The Chief of Naval Operations' air warfare lead said earlier this month that every carrier strike group commander needs more surveillance, and he wants to find a way to get more pure intelligence, surveillance and reconnaissance drones flying off the flight decks of Navy ships as soon as possible.

That aligns with the Marine Corps' goals of having more ISR and network connectivity resident in the amphibious ready group/Marine expeditionary unit construct, as it is in the carrier strike group with the E-2D Advanced Hawkeye. But with the Marine Corps moving away from a large unmanned platform known as the “Marine Air-Ground Task Force (MAGTF) Unmanned Aerial System (UAS) Expeditionary,” it’s unclear if the Navy and Marine Corps will be able to find common ground on the way forward.

When asked if the Navy was moving toward more organic ISR on Navy flight decks, Air Warfare Director Rear Adm. Gregory Harris told the virtual audience at the annual Tailhook symposium that he was trying to find alignment with the Marine Corps’ need for a medium-altitude, long endurance drone system.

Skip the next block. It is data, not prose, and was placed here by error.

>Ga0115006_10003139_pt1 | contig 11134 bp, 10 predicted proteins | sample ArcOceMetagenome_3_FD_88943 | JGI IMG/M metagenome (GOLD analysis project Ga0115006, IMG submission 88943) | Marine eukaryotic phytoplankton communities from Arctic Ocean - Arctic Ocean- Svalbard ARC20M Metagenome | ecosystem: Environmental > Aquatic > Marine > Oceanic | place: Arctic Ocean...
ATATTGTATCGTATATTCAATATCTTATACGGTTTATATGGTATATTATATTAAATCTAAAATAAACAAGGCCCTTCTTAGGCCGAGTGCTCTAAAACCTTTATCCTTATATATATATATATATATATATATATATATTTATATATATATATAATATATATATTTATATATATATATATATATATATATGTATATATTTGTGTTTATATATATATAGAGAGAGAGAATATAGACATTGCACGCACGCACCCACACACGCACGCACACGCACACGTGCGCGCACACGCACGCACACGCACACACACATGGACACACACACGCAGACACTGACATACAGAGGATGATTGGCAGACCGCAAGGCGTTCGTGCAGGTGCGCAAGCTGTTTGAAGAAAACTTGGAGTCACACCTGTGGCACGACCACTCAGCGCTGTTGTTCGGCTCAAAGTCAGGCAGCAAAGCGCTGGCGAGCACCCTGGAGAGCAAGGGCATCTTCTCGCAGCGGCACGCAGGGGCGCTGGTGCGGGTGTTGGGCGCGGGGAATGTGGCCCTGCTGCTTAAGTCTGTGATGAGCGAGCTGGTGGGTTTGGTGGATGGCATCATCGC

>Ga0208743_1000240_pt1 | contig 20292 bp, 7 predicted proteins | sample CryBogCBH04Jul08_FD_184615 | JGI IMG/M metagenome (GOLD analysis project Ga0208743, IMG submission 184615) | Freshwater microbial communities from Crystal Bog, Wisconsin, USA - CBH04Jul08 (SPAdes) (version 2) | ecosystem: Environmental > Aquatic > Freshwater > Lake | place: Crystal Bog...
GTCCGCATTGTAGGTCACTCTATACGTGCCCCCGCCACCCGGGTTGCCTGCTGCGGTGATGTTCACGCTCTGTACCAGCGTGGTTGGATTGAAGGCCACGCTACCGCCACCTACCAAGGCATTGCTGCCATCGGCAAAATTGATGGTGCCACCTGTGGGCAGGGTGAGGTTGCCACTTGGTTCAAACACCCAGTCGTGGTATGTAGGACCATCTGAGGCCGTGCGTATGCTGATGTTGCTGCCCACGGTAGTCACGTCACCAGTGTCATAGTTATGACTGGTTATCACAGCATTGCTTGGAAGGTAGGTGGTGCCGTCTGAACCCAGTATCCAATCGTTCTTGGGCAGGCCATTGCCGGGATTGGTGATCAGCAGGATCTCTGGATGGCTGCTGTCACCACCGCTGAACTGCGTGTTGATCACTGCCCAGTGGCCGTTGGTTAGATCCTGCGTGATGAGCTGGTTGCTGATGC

“Every strike group wants to know more and more and more about his battlespace,” Harris said. "As we look at future vertical lift and the Marine Corps looks at their MUX or Medium Altitude Long Endurance system, [we’re talking] about how we can find synergy between the Marine Corps and the Navy’s pieces of the MUX/MALE program and our future vertical life (unmanned portion) — we want to bring that as far left as we possibly can in terms of synergy between the Navy and Marine Corps.

“But I promise you there is not a strike group commander or fleet commander that can get enough ISR out there. And that aspect, from a distributed maritime operations standpoint, what we can bring from the strike group whether it comes off a carrier, a DDG or the future frigate or comes off Triton, that is fantastic.”

The Marines were examining a tilt-rotor drone that could take off from from a DDG or a big-deck amphibious ship, but Deputy Commandant of the Marine Corps for Aviation Lt. Gen. Steven Rudder told USNI News in March that the Marines couldn’t get the kind of range and endurance they wanted from a tilt-rotor done while packing all the power and cooling it needed for high-end communications and early warning systems.

“What we discovered with the MUX program is that it’s going to require a family of systems. The initial requirement had a long list of very critical requirements, but when we did the analysis and tried to fit it inside one air vehicle,” they realized they had competing needs, Rudder told USNI.